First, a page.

• Administrative Service Officer/Executive Level Officer who enters with specific skills in response to advertisements for vacant positions, and may progress to Executive Level 1 or 2, in which they may undertake management roles.

 

Employment Opportunities

Employment of public service officers is driven by the changing structure of Federal Government departments and expansion of existing ones. The Federal Government has, in recent years, been decreasing the number of public service officer jobs available through a number of cost cutting measures. However, the Australian Public Service is a large employer, so opportunities will continue to exist for qualified employees.

Competition for positions in DFAT is very strong, as the number of available positions is comparatively small. Careers in diplomacy generally have become more important in recent times. Many diplomatic service officers find lifetime careers with DFAT.

Did You Know?

Australia House London

The High Commission of Australia in London is the diplomatic mission of Australia in the United Kingdom. It is located in Australia House, a Grade II listed building. It was Australia's first diplomatic mission and is the longest continuously occupied diplomatic mission in the United Kingdom.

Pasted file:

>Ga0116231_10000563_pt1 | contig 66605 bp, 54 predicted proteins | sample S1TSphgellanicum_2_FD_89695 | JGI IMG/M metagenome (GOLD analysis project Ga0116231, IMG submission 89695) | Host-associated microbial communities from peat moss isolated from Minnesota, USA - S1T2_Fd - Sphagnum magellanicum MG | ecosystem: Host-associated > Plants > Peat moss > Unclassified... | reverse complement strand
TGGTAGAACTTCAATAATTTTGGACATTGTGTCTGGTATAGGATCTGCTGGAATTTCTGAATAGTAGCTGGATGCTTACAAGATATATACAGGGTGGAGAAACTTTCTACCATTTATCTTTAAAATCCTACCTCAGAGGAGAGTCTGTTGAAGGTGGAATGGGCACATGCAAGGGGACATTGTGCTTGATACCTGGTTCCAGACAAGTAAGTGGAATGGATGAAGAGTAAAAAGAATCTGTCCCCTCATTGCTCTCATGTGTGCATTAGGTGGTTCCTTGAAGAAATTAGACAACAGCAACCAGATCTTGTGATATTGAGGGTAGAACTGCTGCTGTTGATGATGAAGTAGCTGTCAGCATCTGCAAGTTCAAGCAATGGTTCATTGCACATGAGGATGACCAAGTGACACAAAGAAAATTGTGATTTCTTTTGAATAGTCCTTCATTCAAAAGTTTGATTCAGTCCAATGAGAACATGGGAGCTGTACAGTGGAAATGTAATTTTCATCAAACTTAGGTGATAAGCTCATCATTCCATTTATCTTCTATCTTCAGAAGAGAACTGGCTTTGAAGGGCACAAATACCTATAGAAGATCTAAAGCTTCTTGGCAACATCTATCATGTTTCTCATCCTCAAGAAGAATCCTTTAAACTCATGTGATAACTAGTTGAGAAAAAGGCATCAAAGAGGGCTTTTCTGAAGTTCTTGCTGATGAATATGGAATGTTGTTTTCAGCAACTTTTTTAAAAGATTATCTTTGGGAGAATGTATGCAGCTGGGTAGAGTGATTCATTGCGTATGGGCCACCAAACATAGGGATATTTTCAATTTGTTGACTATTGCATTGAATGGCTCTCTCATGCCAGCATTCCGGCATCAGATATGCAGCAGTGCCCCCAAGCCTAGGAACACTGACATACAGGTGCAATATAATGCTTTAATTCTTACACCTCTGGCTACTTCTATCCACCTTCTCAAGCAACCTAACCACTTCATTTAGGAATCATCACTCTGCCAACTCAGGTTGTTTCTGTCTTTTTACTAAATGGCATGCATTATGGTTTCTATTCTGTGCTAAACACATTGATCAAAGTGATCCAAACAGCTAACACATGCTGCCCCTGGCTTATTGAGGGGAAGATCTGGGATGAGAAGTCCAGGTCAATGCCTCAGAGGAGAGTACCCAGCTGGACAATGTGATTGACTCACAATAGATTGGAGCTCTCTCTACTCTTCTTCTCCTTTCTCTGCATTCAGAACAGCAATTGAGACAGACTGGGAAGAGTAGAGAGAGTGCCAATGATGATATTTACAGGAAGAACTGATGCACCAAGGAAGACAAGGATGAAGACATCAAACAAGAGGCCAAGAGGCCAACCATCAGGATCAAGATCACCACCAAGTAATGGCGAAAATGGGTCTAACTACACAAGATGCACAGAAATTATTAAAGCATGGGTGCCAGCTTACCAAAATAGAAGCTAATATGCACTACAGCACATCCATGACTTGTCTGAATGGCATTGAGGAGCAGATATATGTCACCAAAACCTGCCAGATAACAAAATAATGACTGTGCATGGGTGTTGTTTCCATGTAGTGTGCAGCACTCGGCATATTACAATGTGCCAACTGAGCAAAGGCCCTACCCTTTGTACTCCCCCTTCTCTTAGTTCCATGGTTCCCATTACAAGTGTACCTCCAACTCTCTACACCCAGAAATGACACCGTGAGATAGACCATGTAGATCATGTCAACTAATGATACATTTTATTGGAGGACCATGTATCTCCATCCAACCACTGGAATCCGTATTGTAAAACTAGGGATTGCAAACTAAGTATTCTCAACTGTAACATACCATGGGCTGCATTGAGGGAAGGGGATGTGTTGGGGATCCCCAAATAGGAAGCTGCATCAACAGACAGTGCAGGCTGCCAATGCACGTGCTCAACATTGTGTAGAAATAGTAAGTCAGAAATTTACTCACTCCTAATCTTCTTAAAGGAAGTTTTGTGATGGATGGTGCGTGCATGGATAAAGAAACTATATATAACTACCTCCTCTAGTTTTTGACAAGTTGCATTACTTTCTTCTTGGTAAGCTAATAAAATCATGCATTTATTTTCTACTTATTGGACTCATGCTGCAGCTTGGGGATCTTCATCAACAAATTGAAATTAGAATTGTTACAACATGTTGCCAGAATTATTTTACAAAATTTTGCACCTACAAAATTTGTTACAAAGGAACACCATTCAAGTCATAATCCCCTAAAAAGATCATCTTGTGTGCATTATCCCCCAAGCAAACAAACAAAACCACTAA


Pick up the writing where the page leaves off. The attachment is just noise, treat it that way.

The building's grand interior was used as the setting of Gringotts Wizarding Bank in Harry Potter and the Philosopher's Stone.

Diplomat

Air Force Officer

WHS Officer

Electorate Officer

Park Ranger

Prison Officer

Fisheries Officer

Postal Worker

Local Government Inspector

Biosecurity Officer

Border Force Officer

Naval Officer

Road Worker

Army Officer

Parliamentarian

Urban and Regional Planner

Police Officer

Community Corrections

Public Servant

Coroner

Primary Products Inspector

Tourist Information Officer

Transport Services Officer

Meteorologist

Emergency Disaster Planner

Air Force Officer

WHS Officer

Electorate Officer

Park Ranger

Prison Officer

Fisheries Officer

Postal Worker

Local Government Inspector

Biosecurity Officer

Border Force Officer

Naval Officer

Road Worker

Army Officer

Parliamentarian

Urban and Regional Planner

Police Officer

Community Corrections

Diplomat

Public Servant

Coroner

Primary Products Inspector

Tourist Information Officer

Transport Services Officer

Meteorologist

Air Force Officer

WHS Officer

Electorate Officer

Park Ranger

Prison Officer

Fisheries Officer

Postal Worker

Local Government Inspector

Biosecurity Officer

Border Force Officer

Naval Officer

Road Worker

Army Officer

Parliamentarian

Urban and Regional Planner

Police Officer

Community Corrections

Diplomat